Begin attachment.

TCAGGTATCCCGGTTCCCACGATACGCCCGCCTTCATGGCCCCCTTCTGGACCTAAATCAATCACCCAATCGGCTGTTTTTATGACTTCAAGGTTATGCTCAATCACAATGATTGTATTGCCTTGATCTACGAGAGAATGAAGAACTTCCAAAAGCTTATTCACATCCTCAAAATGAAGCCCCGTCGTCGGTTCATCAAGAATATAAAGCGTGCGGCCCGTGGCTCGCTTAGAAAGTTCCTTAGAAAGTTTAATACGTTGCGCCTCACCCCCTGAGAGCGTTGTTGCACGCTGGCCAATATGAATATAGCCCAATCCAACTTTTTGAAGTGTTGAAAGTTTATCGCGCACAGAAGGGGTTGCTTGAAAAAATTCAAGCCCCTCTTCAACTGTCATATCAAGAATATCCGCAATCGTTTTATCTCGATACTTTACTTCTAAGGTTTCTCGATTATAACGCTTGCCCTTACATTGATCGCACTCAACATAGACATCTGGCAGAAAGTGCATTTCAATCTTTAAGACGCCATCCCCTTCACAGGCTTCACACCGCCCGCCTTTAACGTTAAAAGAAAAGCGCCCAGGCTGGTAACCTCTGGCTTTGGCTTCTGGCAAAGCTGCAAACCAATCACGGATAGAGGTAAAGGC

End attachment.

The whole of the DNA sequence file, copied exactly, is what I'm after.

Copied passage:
TCAGGTATCCCGGTTCCCACGATACGCCCGCCTTCATGGCCCCCTTCTGGACCTAAATCAATCACCCAATCGGCTGTTTTTATGACTTCAAGGTTATGCTCAATCACAATGATTGTATTGCCTTGATCTACGAGAGAATGAAGAACTTCCAAAAGCTTATTCACATCCTCAAAATGAAGCCCCGTCGTCGGTTCATCAAGAATATAAAGCGTGCGGCCCGTGGCTCGCTTAGAAAGTTCCTTAGAAAGTTTAATACGTTGCGCCTCACCCCCTGAGAGCGTTGTTGCACGCTGGCCAATATGAATATAGCCCAATCCAACTTTTTGAAGTGTTGAAAGTTTATCGCGCACAGAAGGGGTTGCTTGAAAAAATTCAAGCCCCTCTTCAACTGTCATATCAAGAATATCCGCAATCGTTTTATCTCGATACTTTACTTCTAAGGTTTCTCGATTATAACGCTTGCCCTTACATTGATCGCACTCAACATAGACATCTGGCAGAAAGTGCATTTCAATCTTTAAGACGCCATCCCCTTCACAGGCTTCACACCGCCCGCCTTTAACGTTAAAAGAAAAGCGCCCAGGCTGGTAACCTCTGGCTTTGGCTTCTGGCAAAGCTGCAAACCAATCACGGATAGAGGTAAAGGC